"Count what is countable. Measure what is measureable. What is not measureable, make measureable." -- Galileo

Tuesday, September 15, 2009

The Plone-SharePoint Chronicles

Although SharePoint and Plone overlap somewhat in feature sets, any comparison is an apples-and-oranges affair. Basically, SharePoint is a document management system while Plone is a web-publishing, content management system.

Key requirements in my situation of interest include moving draft documents out of staff inboxes for version control, providing an unambiguous story to senior management, and presenting a well thought-out and compelling line of reasoning to external stakeholders (web publishing). At the same time, draft and sensitive documents must be protected.

For any external collaborative website that requires brand identification, Plone is strongly recommended. For an internal, no-frills document collection with static folder structure, SharePoint can deliver an acceptable solution that is familiar to many users.

A hybrid solution (SharePoint internal/Plone external) will require constant manual intervention to maintain synchronization of appropriate documents. External access, for example, from partner universities, to an internal SharePoint site will not be an option. If this use-case is anticipated, a Plone-only architecture may be warranted. Otherwise, it will be necessary for core team members to look in two places (internal and external) for documents based on whether an outside editor is one of the contributors. As the program broadens, the likelihood of additional external authors increases, making this a more likely problem.

Downstream requirements expansions should be considered before settling on a final architecture. Once implemented, the management-level user community will operate with considerable inertia.



Microsoft SharePoint is a collection of products and software elements that includes collaboration functions, process management modules, search modules, and a document-management platform. Technically SP was released approximately in 2002 and is operating here as version 3, but its many components have a complex pedigree.

Plone is an open-source content management system and associated third-party products. First released in 2001, our planned deployment is with version 3.1, now stable for over 6 months.

SharePoint sites are functionally ASP.NET 2.0 web applications, which are served using IIS and a SQL Server database. All site content data, such as items in document libraries and lists, are stored within an SQL database.

Functionally Plone is a Python application running behind Apache in our case with a Zope database/server backend. Most site content data are stored within Zope.

Requires significant ASP.NET hand coding for modification; SharePoint Designer for customization.

Customization of data types and workflows managed through UML models; standard CSS plus page templates for look-and-feel changes.

SharePoint has an Internet Explorer–based user interface with somewhat limited functionality available to users of other browsers.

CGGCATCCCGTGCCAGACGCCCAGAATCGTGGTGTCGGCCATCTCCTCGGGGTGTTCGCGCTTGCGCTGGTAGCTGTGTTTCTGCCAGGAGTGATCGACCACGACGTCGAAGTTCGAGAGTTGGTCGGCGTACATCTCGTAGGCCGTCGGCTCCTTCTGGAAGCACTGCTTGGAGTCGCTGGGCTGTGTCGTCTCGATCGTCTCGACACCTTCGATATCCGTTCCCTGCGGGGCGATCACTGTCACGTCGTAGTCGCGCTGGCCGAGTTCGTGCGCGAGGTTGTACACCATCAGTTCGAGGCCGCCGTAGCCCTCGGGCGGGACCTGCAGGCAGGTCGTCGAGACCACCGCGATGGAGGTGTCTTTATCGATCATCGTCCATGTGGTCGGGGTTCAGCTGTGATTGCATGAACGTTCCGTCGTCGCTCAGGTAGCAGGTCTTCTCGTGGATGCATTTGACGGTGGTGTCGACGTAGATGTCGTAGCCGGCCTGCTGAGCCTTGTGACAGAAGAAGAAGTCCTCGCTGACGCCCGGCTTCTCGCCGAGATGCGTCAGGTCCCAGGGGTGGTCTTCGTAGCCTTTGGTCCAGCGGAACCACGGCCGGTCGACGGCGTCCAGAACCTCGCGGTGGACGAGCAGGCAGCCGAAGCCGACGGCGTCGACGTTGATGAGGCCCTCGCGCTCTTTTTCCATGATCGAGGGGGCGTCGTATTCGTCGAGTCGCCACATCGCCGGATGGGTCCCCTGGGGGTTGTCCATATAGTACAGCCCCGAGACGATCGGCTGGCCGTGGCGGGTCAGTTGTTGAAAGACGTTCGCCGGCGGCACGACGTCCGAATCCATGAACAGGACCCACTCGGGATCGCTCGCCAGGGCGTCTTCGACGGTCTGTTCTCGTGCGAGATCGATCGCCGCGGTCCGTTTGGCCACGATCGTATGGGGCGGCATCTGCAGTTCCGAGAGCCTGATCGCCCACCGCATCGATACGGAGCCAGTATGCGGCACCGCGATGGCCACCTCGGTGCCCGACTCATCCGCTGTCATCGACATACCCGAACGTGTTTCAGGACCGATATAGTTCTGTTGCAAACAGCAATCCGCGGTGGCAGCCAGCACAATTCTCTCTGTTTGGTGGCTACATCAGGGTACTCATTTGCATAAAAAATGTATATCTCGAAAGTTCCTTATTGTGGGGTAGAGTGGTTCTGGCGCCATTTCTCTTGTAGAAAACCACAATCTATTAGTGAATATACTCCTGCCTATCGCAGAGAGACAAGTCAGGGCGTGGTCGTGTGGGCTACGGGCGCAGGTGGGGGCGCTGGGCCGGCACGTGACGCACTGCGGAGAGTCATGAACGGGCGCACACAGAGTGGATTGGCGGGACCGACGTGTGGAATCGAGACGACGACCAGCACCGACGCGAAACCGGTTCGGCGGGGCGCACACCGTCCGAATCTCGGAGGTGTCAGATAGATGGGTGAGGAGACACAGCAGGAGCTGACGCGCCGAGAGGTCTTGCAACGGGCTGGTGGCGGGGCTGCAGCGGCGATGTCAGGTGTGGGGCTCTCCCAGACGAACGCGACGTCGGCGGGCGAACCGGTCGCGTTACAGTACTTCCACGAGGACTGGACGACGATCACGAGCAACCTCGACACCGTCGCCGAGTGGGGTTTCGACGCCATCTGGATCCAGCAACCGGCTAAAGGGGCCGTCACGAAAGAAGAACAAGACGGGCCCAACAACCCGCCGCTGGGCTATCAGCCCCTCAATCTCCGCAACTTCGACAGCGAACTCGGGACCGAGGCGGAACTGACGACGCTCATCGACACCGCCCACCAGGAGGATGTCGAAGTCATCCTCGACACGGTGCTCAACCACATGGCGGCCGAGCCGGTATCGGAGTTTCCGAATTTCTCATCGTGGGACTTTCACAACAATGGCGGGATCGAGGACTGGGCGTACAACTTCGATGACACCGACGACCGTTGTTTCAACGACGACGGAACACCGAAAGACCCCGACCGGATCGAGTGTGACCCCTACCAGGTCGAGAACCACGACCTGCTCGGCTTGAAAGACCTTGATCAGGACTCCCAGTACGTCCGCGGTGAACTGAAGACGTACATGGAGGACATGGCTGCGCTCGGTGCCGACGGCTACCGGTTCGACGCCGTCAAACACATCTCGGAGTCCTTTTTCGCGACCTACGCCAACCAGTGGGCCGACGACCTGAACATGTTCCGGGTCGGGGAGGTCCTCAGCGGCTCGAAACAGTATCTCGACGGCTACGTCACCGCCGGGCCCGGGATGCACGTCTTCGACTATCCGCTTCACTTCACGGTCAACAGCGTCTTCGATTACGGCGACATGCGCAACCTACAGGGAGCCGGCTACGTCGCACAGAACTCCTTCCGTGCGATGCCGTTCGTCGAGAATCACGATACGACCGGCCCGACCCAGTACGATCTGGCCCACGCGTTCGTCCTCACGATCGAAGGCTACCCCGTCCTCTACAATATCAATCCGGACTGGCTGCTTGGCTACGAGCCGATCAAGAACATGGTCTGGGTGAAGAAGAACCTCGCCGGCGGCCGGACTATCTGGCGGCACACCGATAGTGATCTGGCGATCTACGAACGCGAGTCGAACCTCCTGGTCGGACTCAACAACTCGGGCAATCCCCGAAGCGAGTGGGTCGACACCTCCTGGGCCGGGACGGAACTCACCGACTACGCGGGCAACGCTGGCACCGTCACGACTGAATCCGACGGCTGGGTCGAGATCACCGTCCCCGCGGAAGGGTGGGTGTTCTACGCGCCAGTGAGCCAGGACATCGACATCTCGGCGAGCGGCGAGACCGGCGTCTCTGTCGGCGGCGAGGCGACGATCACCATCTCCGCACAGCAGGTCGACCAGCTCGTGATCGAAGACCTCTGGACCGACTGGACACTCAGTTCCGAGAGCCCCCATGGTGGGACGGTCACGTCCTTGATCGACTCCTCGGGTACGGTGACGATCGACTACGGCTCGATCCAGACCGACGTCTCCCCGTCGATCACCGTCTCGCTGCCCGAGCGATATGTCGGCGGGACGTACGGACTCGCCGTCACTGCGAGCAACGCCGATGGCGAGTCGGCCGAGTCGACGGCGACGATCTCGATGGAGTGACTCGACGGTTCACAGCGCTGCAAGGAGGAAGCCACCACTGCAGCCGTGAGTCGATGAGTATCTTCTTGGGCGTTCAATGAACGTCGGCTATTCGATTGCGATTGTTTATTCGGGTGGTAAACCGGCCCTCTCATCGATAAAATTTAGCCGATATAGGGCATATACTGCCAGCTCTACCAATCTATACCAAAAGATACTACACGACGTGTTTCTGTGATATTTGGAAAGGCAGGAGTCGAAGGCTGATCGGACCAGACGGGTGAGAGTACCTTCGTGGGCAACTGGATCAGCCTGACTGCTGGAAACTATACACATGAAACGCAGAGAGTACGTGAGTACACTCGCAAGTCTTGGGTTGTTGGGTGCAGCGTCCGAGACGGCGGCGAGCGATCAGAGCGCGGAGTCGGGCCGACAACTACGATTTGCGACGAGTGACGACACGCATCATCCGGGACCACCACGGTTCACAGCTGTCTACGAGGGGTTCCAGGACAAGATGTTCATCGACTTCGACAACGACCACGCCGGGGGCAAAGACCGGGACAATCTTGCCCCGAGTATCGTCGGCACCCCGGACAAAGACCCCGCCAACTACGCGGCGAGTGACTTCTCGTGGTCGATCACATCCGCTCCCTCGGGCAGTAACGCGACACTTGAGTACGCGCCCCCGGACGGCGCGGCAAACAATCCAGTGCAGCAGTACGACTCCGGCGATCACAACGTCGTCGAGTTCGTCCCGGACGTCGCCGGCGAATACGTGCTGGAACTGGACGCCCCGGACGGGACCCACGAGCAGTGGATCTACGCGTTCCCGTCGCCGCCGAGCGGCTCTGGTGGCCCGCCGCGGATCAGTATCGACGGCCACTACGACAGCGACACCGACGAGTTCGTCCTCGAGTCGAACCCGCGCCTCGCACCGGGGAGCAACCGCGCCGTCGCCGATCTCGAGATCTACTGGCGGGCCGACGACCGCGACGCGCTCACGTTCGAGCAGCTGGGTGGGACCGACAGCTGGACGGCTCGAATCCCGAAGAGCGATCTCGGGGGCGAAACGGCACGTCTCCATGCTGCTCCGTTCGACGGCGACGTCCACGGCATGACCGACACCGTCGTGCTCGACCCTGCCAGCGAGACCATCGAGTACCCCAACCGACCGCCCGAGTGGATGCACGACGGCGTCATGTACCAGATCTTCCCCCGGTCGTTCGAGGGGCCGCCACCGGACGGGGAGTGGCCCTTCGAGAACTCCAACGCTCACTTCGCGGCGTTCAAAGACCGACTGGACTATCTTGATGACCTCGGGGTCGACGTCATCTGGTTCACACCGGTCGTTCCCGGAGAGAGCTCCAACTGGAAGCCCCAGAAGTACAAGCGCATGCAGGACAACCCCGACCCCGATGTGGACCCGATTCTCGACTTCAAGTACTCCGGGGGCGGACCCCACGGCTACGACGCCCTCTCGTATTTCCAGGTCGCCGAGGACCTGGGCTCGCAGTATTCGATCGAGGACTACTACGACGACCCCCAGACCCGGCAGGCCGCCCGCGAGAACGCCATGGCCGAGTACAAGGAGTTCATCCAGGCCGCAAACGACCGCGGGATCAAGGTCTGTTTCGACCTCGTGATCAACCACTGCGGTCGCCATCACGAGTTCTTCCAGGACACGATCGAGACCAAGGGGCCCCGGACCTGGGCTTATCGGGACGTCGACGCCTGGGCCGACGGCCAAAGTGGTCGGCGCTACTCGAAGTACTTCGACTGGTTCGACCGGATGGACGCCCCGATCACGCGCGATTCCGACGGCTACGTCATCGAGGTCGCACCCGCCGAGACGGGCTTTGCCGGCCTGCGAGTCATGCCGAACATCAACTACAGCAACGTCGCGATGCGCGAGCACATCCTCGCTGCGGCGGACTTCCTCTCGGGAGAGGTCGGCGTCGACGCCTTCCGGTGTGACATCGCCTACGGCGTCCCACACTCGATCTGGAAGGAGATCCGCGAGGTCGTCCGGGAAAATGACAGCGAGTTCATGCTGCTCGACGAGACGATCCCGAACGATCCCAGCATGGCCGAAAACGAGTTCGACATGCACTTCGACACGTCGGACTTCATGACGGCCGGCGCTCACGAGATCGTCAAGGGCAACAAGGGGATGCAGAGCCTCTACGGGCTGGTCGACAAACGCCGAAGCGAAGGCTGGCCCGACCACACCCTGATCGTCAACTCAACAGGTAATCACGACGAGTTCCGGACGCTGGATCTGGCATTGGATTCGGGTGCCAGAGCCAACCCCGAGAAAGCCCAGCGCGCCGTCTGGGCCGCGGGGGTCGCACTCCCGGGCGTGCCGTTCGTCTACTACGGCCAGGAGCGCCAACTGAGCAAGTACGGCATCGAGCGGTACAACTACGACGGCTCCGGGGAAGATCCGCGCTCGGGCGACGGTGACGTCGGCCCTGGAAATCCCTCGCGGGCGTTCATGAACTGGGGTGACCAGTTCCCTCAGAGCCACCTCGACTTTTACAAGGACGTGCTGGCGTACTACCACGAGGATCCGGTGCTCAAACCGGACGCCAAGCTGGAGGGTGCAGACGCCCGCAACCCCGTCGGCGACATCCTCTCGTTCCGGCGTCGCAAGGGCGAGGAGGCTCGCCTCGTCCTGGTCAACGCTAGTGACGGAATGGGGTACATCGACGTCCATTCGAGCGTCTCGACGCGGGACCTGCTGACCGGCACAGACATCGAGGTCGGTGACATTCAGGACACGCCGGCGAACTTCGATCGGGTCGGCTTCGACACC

Plone is well regarded for its platform independence and browser neutrality.

SharePoint has non-trivial license fees and these are passed to line organizations as indirect costs. Direct costs of content creation and site management are still incurred.

Plone is licensed under the Gnu Public License and has no distribution fees. Costs are only those directly associated with site creation, administration, and content creation or management.

Section 508 Compliance can be achieved with SharePoint, but doing so typically requires substantial development effort, or the use of third-party products. Of particular concern in SharePoint are the use of a number of ActiveX browser plugin controls, the use of non-compliant markup, and over-dependence on client-side scripting.

Plone excels in standards compliance, accessibility (Section 508 compliance), and internationalization.

Unusable sites surprisingly easy to create by the unwary. Awkward to restructure sites at a later time.

Multiple means of organization and navigation available. Moving items does not break internal references. Full-text search available out of the box.

By means of VPN into our internal network or implemented as a site on the external network.

Accessible equally from internal or external networks. Single-sign-on anticipated shortly.

Restructuring a SharePoint site is complex and time-consuming. Data aggregation tasks are extremely complex.

Plone can be customized and extended to meet highly specific needs in terms of data aggregation, site structure, content types, workflow rules, and so forth.

Superior MS Office integration, but difficult to adjust workflow to more complex situations.

Third-party desktop products give Plone drag-and-drop capabilities. Version 3 will have inline editing.

Lacks automatic templating of web pages.

Page templating enforced out of the box.

Non-corporate external SharePoint user accounts must be managed via our internal password-control tools.

Non-corporate user credentials managed simply and locally. Very fine-grained security controls.

Both internal and external versions available with full corporate IT support.

Acceptable for OUO on our external servers. Considered much more secure than PHP-based content management systems. Supported by in-house developers.

(These Blogger table formats are really bothering me today. I've posted the full table at Google Docs.)

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